In an inspired moment, Patterson hit on the idea of incorporating praise from satisfied customers in direct mail. These testimonials proved among the strongest cases ever devised to sway prospects. They were living arguments to buy.
Patterson spent a fortune on paving the way for his sales force through the mail. Stockholders and employees tore their hair out at the expense, and the post office had to hire additional postal clerks just to handle the influx from NCR mailings.
Not content to rely on direct mail, Patterson turned his attention to print advertising. At the time, advertising was most notable for its stuffiness, reliance on baroque graphics and lengthy, tedious copy. Patterson did for advertising what Frank Lloyd Wright did for architecture – simplified it and made it easier on the eye. Not incidentally, he vastly improved its effectiveness.
Patterson’s motto for NCR ad copywriters was “be direct and simple.” Copy was kept brief and to the point. Ads were printed in plain type styles and were broken up with ample blank space. Patterson liked pictures galore in his ads, provided they were pleasant, upbeat and “something out of the ordinary” to attract attention.
In conjunction with direct mail and print advertising, Patterson also developed the industrial publicity release. “Business is news,” he believed, and so hired publicists to generate articles by the score on NCR products and activities.
In the end, Patterson’s “wild ideas” about promotion were upheld. Prospects who had never before heard of the cash register, let alone NCR, were regularly bombarded with a cleverly coordinated mixture of direct mail flyers, print ads and NCR articles. Those who had previously been unaware of the product suddenly began to develop a need for it.
Unfortunately, the sales force wasn’t always in shape to take advantage of Patterson’s ingenious efforts. Many knew less about NCR products than did the copywriters!
The First Modern Sales Force
Early on, Patterson was concerned about the quality of sales, and so – in true Patterson style – he decided to learn firsthand what was happening in the field. In a period of 51 days he visited sales offices in 50 towns and cities. What he found appalled him.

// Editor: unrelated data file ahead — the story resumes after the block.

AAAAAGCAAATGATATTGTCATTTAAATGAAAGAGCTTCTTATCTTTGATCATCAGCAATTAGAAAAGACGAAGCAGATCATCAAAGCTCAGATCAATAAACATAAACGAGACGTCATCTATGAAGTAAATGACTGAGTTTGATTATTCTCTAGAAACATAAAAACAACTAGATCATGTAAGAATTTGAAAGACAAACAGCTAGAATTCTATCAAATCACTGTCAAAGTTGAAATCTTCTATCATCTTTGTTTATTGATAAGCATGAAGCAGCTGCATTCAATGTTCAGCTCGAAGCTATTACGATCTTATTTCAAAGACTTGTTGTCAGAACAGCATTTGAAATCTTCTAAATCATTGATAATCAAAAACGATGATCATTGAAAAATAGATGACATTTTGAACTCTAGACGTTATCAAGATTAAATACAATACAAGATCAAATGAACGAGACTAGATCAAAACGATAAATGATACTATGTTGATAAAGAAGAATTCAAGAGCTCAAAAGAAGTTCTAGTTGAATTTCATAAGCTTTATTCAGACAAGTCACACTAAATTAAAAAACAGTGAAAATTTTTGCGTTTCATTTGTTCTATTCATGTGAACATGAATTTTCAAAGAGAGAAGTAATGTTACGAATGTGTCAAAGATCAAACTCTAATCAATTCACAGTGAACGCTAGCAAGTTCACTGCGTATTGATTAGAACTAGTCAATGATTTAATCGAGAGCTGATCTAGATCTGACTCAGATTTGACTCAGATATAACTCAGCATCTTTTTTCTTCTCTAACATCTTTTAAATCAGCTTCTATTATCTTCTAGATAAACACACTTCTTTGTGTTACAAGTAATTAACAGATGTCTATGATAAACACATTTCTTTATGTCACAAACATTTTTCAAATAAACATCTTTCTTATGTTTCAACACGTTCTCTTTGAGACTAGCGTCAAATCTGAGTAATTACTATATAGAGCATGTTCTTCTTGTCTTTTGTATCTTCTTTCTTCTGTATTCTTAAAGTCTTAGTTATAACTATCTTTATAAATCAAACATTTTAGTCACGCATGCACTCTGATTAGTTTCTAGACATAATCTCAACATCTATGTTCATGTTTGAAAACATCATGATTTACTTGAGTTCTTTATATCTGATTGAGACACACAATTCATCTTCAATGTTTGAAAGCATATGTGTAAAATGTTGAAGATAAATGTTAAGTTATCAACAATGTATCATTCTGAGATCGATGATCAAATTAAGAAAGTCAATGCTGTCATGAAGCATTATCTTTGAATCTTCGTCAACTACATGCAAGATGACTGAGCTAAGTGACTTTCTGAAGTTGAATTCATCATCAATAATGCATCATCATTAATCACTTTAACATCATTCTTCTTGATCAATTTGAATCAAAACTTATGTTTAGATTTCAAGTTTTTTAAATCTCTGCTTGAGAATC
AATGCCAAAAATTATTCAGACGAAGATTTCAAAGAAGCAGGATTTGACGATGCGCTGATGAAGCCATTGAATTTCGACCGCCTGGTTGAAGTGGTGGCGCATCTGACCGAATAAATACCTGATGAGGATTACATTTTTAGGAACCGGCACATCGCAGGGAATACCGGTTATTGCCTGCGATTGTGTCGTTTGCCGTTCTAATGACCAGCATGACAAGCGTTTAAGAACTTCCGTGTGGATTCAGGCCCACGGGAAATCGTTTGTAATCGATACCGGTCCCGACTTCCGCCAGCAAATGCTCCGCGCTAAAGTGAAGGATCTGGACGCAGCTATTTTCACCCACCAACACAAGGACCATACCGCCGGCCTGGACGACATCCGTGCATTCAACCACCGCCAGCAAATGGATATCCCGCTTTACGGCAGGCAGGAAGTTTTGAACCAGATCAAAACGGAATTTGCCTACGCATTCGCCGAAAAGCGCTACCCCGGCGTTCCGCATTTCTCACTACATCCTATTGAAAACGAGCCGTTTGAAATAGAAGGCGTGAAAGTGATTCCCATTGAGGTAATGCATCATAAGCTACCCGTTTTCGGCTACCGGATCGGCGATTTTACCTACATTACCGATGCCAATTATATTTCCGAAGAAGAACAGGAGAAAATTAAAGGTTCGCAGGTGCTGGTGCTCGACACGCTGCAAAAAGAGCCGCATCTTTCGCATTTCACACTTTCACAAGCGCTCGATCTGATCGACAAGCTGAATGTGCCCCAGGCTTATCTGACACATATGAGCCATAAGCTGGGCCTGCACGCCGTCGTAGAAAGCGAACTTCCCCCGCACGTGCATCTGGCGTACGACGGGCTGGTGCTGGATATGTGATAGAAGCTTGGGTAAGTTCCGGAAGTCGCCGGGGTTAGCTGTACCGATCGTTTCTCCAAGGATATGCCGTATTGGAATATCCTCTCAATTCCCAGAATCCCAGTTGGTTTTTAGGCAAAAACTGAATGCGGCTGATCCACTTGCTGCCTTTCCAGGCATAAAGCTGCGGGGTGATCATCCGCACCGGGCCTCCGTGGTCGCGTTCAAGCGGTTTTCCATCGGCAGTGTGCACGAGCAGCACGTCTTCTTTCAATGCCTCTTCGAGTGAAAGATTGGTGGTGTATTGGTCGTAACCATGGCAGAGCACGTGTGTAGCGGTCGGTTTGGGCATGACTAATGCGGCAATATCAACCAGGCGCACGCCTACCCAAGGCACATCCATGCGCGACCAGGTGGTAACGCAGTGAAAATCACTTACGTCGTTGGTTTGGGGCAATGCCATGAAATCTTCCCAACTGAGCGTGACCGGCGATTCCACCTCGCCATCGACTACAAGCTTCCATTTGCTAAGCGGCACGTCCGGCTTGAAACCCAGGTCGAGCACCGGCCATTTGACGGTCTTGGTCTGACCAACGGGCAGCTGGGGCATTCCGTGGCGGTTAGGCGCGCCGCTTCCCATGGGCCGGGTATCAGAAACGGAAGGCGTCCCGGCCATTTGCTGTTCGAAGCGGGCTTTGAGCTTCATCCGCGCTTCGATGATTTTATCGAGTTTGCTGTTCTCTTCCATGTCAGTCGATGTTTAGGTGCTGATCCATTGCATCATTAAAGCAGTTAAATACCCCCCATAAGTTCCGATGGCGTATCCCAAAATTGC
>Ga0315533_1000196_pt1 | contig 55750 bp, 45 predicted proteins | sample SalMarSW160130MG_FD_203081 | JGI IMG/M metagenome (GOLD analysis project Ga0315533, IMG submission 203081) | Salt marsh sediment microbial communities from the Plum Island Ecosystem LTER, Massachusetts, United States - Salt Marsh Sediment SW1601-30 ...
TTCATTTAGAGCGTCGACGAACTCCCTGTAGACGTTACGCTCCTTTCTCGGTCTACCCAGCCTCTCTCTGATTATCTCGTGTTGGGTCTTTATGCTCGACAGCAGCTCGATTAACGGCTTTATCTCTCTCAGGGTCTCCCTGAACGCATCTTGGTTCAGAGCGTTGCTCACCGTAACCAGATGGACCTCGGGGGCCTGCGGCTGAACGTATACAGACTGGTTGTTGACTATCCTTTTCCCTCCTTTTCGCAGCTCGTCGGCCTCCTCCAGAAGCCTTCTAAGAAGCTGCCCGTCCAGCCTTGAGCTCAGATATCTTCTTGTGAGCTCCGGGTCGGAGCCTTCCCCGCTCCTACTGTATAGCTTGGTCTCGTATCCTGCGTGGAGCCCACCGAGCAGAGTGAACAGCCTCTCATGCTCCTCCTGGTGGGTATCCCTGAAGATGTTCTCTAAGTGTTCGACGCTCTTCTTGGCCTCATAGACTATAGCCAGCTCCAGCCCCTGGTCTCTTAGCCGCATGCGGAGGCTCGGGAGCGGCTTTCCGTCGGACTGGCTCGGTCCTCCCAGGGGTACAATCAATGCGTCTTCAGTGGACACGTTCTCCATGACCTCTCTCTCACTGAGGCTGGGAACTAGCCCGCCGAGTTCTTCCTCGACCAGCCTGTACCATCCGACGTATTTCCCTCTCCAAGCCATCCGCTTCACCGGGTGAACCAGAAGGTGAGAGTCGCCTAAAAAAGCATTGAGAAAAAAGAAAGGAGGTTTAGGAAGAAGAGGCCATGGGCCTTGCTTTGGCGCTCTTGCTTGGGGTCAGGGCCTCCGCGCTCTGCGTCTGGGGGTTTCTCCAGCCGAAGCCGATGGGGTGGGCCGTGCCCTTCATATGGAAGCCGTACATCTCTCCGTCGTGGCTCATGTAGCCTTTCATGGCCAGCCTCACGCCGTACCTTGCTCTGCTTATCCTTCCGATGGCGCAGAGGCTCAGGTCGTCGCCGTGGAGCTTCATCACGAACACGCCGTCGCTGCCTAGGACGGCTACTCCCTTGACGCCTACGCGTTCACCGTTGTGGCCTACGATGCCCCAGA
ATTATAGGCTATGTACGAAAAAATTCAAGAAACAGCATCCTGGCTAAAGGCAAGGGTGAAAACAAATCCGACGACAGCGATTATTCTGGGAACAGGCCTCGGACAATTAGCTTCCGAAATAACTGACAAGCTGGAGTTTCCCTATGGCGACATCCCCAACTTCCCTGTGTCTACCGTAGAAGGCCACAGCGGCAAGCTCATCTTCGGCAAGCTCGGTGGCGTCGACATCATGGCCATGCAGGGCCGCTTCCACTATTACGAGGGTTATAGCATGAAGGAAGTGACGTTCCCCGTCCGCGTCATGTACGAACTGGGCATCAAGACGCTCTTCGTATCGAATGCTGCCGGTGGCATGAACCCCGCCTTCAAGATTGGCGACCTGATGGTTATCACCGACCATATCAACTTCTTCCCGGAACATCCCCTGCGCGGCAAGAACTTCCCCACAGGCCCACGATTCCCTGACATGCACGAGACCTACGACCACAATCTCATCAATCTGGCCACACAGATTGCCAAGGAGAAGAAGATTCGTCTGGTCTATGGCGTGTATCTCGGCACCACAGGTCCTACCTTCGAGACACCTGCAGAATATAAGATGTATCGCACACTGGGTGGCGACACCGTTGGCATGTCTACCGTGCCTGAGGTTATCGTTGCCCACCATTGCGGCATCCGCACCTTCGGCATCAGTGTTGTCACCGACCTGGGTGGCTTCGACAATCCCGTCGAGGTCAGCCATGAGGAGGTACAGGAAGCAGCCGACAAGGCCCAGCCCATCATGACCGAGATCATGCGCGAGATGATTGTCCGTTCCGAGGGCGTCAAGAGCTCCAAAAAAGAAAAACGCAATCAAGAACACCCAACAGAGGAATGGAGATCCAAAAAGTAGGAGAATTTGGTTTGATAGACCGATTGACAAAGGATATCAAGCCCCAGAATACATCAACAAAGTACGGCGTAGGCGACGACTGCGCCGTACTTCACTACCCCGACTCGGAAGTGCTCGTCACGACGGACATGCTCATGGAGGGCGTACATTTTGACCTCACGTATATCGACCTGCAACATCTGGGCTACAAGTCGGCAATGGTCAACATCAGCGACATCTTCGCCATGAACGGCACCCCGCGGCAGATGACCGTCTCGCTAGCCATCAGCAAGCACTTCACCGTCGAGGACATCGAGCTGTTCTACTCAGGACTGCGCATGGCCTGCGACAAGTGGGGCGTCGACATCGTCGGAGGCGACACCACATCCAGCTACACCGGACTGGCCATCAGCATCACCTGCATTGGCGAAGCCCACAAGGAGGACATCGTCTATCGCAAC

“One half of our salesmen are so ignorant of their product that they will actually prevent a man from buying, even though he wanted a cash register,” he said. Returning to Dayton, he proceeded to gather the sales talks of NCR’s most successful salesmen, writing up every known selling point for the cash register. The document became one of the first canned sales presentations, the NCR Primer.
Patterson made it a requirement that all salesmen learn the 450-word document by heart. Many of the older salesmen balked. When Patterson discovered their resistance, he implemented tests – those who failed or refused to memorize the Primer were fired. The remainder saw their sales soar. Reason: For the first time ever, they had a consistent presentation that covered all the important features and benefits of their products.
The Primer was soon followed by the Book of Arguments, which later developed into the NCR Manual, a compendium of answers to every kind of question a prospect might ask. The Manual was the first-ever systematic approach to handling customer objections. It also discussed topics such as introductions, first interviews, critical sales situations, and closing arguments. Like the Primer, it was drawn from the minds of the best NCR salesmen and compiled, again, with the goal of establishing consistency.
Many salespeople today would benefit from the wisdom of the NCR Manual. Always it had one objective: to make the prospect understand the proposition, not merely to batter and cajole him or her into placing an order or to win in a series of arguments – still major stumbling blocks in the 1990s.
The Birth Of Sales Training
Providing the Primer and Manual was one thing; ensuring that salespeople would commit the techniques outlined therein to memory another. Even with these marvelous tools at their disposal, many balked at learning. It must have seemed to John Patterson that time and again he had to drag mule-headed salespeople to a trough that brimmed with milk and honey.
While attending the 1893 World’s Fair in Chicago, Patterson stopped off at the NCR display booths and quizzed the young salesmen. To his astonishment, hardly any of them knew what they were talking about – despite all the sweat he’d devoted to creating the Primer and the Manual.
Patterson promptly hauled the reps off to a hotel room for a training session. This class was nothing more nor less than a review of the most basic Q&A’s about NCR products – material drawn straight from the Primer and Manual. Patterson was so delighted with the results of the impromptu session that he decided to inaugurate training schools for all of his salespeople.
The first sales training school was opened in Dayton the following spring. Though based on the timeworn teacher-pupil format, the classes were as exciting as Patterson himself – a man who once deliberately shattered a water pitcher on a podium to get the audience’s attention.